|Philippines Table of Contents
Negrito, proto-Malay, and Malay peoples were the principal peoples of the Philippine archipelago. The Negritos are believed to have migrated by land bridges some 30,000 years ago, during the last glacial period. Later migrations were by water and took place over several thousand years in repeated movements before and after the start of the Christian era.
The social and political organization of the population in the widely scattered islands evolved into a generally common pattern. Only the permanent-field rice farmers of northern Luzon had any concept of territoriality. The basic unit of settlement was the barangay, originally a kinship group headed by a datu (chief). Within the barangay, the broad social divisions consisted of nobles, including the datu; freemen; and a group described before the Spanish period as dependents. Dependents included several categories with differing status: landless agricultural workers; those who had lost freeman status because of indebtedness or punishment for crime; and slaves, most of whom appear to have been war captives.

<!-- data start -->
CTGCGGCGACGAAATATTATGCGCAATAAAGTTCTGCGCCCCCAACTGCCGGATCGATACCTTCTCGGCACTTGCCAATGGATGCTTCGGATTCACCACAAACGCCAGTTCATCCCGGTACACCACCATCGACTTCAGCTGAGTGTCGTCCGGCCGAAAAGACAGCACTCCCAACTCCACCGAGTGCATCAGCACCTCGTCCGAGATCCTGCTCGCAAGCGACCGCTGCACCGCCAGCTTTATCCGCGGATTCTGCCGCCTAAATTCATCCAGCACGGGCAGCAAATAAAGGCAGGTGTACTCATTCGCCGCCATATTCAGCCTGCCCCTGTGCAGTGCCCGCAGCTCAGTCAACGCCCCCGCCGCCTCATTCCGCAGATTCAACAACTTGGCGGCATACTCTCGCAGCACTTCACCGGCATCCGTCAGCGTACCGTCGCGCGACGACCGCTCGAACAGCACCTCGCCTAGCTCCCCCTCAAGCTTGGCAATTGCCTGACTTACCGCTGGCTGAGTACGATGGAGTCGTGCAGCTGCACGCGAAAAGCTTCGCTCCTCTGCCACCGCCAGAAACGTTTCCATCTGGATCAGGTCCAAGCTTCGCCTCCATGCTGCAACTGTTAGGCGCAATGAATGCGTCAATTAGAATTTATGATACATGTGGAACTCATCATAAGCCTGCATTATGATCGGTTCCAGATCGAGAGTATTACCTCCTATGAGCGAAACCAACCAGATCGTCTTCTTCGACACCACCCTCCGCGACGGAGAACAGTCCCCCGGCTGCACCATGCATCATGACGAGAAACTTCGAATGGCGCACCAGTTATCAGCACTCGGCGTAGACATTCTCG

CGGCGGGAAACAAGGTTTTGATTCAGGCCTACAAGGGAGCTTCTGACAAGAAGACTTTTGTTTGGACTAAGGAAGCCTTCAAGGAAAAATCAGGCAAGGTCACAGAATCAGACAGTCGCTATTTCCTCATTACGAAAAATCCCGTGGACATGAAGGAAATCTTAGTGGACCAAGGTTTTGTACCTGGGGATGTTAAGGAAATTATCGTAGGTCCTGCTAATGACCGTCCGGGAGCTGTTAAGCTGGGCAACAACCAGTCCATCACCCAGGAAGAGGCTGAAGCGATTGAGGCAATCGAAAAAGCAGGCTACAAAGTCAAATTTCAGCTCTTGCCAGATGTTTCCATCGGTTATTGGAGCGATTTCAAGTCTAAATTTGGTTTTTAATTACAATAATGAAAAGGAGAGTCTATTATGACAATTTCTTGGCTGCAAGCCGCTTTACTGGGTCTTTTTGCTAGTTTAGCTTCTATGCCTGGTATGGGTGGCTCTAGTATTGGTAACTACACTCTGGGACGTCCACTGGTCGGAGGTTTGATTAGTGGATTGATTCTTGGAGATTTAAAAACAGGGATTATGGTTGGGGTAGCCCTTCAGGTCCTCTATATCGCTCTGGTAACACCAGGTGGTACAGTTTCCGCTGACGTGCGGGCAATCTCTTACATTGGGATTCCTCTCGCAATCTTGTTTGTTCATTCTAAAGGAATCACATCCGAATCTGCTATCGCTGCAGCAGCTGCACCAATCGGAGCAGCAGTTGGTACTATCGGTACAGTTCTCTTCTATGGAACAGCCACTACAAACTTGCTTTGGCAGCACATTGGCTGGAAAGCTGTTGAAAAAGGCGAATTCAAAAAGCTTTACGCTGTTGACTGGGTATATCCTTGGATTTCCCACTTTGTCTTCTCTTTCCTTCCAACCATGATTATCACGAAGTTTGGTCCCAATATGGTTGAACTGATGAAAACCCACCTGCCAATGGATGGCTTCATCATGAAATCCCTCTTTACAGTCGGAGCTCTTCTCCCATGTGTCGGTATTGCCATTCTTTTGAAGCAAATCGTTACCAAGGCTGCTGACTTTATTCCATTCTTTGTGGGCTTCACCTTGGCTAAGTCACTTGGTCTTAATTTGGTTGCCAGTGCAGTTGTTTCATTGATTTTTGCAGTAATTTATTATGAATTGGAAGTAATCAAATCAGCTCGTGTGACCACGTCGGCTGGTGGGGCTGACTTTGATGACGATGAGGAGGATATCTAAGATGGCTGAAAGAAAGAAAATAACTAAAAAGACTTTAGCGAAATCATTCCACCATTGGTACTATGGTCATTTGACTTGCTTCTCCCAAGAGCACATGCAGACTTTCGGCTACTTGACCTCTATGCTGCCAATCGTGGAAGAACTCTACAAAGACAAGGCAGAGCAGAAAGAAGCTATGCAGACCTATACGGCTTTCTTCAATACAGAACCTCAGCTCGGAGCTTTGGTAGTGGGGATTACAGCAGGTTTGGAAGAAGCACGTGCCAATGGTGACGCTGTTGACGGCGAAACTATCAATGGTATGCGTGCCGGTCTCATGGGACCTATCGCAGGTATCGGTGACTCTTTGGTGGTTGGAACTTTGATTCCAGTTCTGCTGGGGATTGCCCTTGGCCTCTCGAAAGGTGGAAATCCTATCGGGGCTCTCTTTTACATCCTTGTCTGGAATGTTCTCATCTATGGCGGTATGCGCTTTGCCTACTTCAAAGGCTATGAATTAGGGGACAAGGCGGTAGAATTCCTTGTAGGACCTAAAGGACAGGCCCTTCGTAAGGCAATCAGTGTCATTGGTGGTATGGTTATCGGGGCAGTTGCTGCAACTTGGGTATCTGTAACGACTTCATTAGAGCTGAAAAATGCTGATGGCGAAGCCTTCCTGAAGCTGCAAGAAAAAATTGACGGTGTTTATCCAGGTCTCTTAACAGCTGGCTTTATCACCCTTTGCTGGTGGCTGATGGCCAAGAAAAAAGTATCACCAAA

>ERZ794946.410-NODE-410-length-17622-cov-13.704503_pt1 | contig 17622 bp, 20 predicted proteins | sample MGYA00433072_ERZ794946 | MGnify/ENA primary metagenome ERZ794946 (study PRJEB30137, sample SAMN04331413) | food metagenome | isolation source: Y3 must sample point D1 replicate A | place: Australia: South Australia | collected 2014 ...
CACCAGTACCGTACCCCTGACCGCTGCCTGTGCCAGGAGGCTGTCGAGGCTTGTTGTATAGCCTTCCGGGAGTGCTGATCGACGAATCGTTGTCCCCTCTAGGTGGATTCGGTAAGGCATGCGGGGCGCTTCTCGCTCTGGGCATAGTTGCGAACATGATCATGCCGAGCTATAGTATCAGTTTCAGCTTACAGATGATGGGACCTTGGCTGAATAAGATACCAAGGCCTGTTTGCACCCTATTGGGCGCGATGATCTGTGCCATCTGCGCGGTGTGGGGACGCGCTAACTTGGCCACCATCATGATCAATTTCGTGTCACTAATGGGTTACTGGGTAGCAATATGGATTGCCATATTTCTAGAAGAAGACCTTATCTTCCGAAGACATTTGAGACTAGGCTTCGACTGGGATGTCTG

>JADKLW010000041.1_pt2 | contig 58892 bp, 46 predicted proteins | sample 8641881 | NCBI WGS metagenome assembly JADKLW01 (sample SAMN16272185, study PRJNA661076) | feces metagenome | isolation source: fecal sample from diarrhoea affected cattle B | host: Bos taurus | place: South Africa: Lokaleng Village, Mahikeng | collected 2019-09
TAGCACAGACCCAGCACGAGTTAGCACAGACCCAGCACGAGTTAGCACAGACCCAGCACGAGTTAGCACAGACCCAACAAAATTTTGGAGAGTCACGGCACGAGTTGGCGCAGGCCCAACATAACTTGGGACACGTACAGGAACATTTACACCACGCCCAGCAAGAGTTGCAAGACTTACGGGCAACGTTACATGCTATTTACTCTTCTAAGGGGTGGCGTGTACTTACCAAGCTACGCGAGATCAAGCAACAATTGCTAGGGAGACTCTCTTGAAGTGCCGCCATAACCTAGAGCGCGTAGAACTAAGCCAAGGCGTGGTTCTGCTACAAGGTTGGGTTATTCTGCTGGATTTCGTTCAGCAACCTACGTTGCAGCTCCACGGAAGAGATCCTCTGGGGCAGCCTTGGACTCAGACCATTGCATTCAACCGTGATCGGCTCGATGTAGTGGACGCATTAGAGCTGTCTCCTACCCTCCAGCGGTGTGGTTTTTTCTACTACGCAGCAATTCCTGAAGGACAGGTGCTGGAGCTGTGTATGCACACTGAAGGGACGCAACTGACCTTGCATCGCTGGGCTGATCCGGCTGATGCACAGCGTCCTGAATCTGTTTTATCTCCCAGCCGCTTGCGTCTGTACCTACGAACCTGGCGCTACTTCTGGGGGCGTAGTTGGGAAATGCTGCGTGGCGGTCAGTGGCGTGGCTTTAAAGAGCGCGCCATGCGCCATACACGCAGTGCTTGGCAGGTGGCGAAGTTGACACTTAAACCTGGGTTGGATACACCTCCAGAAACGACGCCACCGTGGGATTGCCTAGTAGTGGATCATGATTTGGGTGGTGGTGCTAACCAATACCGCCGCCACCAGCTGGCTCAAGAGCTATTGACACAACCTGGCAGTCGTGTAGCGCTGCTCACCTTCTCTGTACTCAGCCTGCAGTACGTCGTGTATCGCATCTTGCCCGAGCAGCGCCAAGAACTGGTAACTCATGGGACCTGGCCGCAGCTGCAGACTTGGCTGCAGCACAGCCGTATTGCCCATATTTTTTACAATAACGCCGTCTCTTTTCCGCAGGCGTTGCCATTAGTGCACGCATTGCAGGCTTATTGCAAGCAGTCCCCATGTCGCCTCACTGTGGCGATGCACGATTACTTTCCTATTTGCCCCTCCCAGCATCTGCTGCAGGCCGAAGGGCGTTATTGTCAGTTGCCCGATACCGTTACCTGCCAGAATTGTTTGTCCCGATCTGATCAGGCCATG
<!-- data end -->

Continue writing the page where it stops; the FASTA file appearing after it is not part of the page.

Islam was brought to the Philippines by traders and proselytizers from the Indonesian islands. By 1500 Islam was established in the Sulu Archipelago and spread from there to Mindanao; it had reached the Manila area by 1565. Muslim immigrants introduced a political concept of territorial states ruled by rajas or sultans who exercised suzerainty over the datu. Neither the political state concept of the Muslim rulers nor the limited territorial concept of the sedentary rice farmers of Luzon, however, spread beyond the areas where they originated. When the Spanish arrived in the sixteenth century, the majority of the estimated 500,000 people in the islands still lived in barangay settlements.
Source: U.S. Library of Congress